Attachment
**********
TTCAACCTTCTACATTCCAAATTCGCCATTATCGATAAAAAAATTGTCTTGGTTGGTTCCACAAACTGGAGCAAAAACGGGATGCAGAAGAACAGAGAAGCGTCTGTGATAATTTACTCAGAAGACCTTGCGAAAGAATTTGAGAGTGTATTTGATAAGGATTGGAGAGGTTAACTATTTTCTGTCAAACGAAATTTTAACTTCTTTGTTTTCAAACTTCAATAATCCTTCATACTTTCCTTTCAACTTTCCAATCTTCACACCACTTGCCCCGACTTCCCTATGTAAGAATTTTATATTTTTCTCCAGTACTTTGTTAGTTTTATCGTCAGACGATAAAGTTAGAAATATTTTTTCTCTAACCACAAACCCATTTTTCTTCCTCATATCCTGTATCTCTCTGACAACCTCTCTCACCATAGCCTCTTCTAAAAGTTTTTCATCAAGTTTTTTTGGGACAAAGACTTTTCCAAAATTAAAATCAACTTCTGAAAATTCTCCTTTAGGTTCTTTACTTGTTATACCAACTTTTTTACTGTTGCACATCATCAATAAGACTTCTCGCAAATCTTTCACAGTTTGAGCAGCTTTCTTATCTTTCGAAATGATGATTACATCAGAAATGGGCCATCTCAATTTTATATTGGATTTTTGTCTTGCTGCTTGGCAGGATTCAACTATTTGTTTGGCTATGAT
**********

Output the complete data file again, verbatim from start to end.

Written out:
TTCAACCTTCTACATTCCAAATTCGCCATTATCGATAAAAAAATTGTCTTGGTTGGTTCCACAAACTGGAGCAAAAACGGGATGCAGAAGAACAGAGAAGCGTCTGTGATAATTTACTCAGAAGACCTTGCGAAAGAATTTGAGAGTGTATTTGATAAGGATTGGAGAGGTTAACTATTTTCTGTCAAACGAAATTTTAACTTCTTTGTTTTCAAACTTCAATAATCCTTCATACTTTCCTTTCAACTTTCCAATCTTCACACCACTTGCCCCGACTTCCCTATGTAAGAATTTTATATTTTTCTCCAGTACTTTGTTAGTTTTATCGTCAGACGATAAAGTTAGAAATATTTTTTCTCTAACCACAAACCCATTTTTCTTCCTCATATCCTGTATCTCTCTGACAACCTCTCTCACCATAGCCTCTTCTAAAAGTTTTTCATCAAGTTTTTTTGGGACAAAGACTTTTCCAAAATTAAAATCAACTTCTGAAAATTCTCCTTTAGGTTCTTTACTTGTTATACCAACTTTTTTACTGTTGCACATCATCAATAAGACTTCTCGCAAATCTTTCACAGTTTGAGCAGCTTTCTTATCTTTCGAAATGATGATTACATCAGAAATGGGCCATCTCAATTTTATATTGGATTTTTGTCTTGCTGCTTGGCAGGATTCAACTATTTGTTTGGCTATGAT